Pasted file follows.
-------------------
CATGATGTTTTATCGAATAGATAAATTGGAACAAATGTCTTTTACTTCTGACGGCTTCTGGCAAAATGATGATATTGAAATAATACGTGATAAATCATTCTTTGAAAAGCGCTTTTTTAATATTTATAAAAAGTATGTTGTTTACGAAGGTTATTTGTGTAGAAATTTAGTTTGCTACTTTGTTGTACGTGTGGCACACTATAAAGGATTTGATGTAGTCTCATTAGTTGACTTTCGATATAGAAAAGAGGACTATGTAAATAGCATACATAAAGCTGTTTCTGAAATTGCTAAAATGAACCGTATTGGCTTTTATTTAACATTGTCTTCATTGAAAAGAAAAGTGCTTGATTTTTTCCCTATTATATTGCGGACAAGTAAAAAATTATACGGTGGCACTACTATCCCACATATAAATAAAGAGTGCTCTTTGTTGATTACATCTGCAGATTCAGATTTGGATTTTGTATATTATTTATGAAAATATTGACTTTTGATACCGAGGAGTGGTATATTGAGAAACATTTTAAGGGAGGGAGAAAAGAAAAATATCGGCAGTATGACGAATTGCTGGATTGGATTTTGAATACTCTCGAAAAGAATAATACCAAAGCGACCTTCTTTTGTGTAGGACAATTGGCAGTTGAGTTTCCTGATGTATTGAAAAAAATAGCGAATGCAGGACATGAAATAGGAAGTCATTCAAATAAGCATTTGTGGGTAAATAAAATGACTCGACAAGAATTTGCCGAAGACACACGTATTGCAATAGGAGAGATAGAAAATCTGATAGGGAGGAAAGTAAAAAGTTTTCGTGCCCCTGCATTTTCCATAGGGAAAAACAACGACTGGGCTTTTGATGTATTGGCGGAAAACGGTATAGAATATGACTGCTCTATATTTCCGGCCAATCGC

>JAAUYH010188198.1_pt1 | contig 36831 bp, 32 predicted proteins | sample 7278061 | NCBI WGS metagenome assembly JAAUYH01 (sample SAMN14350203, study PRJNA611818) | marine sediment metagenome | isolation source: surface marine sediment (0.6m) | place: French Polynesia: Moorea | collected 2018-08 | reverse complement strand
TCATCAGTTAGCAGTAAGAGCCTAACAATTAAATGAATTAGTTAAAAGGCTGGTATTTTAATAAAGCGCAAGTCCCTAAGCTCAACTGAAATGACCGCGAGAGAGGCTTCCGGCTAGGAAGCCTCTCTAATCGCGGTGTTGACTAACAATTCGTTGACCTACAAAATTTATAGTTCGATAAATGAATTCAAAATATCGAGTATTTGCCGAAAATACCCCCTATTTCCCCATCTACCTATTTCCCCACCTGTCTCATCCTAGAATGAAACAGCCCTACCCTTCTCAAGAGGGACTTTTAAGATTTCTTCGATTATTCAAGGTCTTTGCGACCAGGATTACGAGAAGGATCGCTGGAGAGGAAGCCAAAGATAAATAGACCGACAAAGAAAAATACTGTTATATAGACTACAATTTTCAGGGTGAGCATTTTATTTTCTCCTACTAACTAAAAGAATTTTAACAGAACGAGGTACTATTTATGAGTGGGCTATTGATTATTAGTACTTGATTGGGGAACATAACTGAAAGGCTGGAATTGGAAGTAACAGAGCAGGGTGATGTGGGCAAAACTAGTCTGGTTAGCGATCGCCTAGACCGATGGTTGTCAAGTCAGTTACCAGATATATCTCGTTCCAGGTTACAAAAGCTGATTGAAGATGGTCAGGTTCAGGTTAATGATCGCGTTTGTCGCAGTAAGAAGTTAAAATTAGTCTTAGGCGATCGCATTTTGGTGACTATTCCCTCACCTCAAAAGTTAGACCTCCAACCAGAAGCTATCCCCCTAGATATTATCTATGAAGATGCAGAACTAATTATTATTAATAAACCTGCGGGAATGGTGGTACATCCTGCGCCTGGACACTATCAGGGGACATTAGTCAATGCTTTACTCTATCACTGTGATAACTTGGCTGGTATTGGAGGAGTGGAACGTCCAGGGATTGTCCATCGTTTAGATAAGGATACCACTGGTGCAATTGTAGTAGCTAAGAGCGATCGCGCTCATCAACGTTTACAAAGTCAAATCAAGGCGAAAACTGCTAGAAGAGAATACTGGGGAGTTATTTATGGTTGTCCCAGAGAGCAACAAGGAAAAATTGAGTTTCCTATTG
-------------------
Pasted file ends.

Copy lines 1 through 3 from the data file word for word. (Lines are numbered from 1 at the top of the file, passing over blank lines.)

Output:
CATGATGTTTTATCGAATAGATAAATTGGAACAAATGTCTTTTACTTCTGACGGCTTCTGGCAAAATGATGATATTGAAATAATACGTGATAAATCATTCTTTGAAAAGCGCTTTTTTAATATTTATAAAAAGTATGTTGTTTACGAAGGTTATTTGTGTAGAAATTTAGTTTGCTACTTTGTTGTACGTGTGGCACACTATAAAGGATTTGATGTAGTCTCATTAGTTGACTTTCGATATAGAAAAGAGGACTATGTAAATAGCATACATAAAGCTGTTTCTGAAATTGCTAAAATGAACCGTATTGGCTTTTATTTAACATTGTCTTCATTGAAAAGAAAAGTGCTTGATTTTTTCCCTATTATATTGCGGACAAGTAAAAAATTATACGGTGGCACTACTATCCCACATATAAATAAAGAGTGCTCTTTGTTGATTACATCTGCAGATTCAGATTTGGATTTTGTATATTATTTATGAAAATATTGACTTTTGATACCGAGGAGTGGTATATTGAGAAACATTTTAAGGGAGGGAGAAAAGAAAAATATCGGCAGTATGACGAATTGCTGGATTGGATTTTGAATACTCTCGAAAAGAATAATACCAAAGCGACCTTCTTTTGTGTAGGACAATTGGCAGTTGAGTTTCCTGATGTATTGAAAAAAATAGCGAATGCAGGACATGAAATAGGAAGTCATTCAAATAAGCATTTGTGGGTAAATAAAATGACTCGACAAGAATTTGCCGAAGACACACGTATTGCAATAGGAGAGATAGAAAATCTGATAGGGAGGAAAGTAAAAAGTTTTCGTGCCCCTGCATTTTCCATAGGGAAAAACAACGACTGGGCTTTTGATGTATTGGCGGAAAACGGTATAGAATATGACTGCTCTATATTTCCGGCCAATCGC

>JAAUYH010188198.1_pt1 | contig 36831 bp, 32 predicted proteins | sample 7278061 | NCBI WGS metagenome assembly JAAUYH01 (sample SAMN14350203, study PRJNA611818) | marine sediment metagenome | isolation source: surface marine sediment (0.6m) | place: French Polynesia: Moorea | collected 2018-08 | reverse complement strand
TCATCAGTTAGCAGTAAGAGCCTAACAATTAAATGAATTAGTTAAAAGGCTGGTATTTTAATAAAGCGCAAGTCCCTAAGCTCAACTGAAATGACCGCGAGAGAGGCTTCCGGCTAGGAAGCCTCTCTAATCGCGGTGTTGACTAACAATTCGTTGACCTACAAAATTTATAGTTCGATAAATGAATTCAAAATATCGAGTATTTGCCGAAAATACCCCCTATTTCCCCATCTACCTATTTCCCCACCTGTCTCATCCTAGAATGAAACAGCCCTACCCTTCTCAAGAGGGACTTTTAAGATTTCTTCGATTATTCAAGGTCTTTGCGACCAGGATTACGAGAAGGATCGCTGGAGAGGAAGCCAAAGATAAATAGACCGACAAAGAAAAATACTGTTATATAGACTACAATTTTCAGGGTGAGCATTTTATTTTCTCCTACTAACTAAAAGAATTTTAACAGAACGAGGTACTATTTATGAGTGGGCTATTGATTATTAGTACTTGATTGGGGAACATAACTGAAAGGCTGGAATTGGAAGTAACAGAGCAGGGTGATGTGGGCAAAACTAGTCTGGTTAGCGATCGCCTAGACCGATGGTTGTCAAGTCAGTTACCAGATATATCTCGTTCCAGGTTACAAAAGCTGATTGAAGATGGTCAGGTTCAGGTTAATGATCGCGTTTGTCGCAGTAAGAAGTTAAAATTAGTCTTAGGCGATCGCATTTTGGTGACTATTCCCTCACCTCAAAAGTTAGACCTCCAACCAGAAGCTATCCCCCTAGATATTATCTATGAAGATGCAGAACTAATTATTATTAATAAACCTGCGGGAATGGTGGTACATCCTGCGCCTGGACACTATCAGGGGACATTAGTCAATGCTTTACTCTATCACTGTGATAACTTGGCTGGTATTGGAGGAGTGGAACGTCCAGGGATTGTCCATCGTTTAGATAAGGATACCACTGGTGCAATTGTAGTAGCTAAGAGCGATCGCGCTCATCAACGTTTACAAAGTCAAATCAAGGCGAAAACTGCTAGAAGAGAATACTGGGGAGTTATTTATGGTTGTCCCAGAGAGCAACAAGGAAAAATTGAGTTTCCTATTG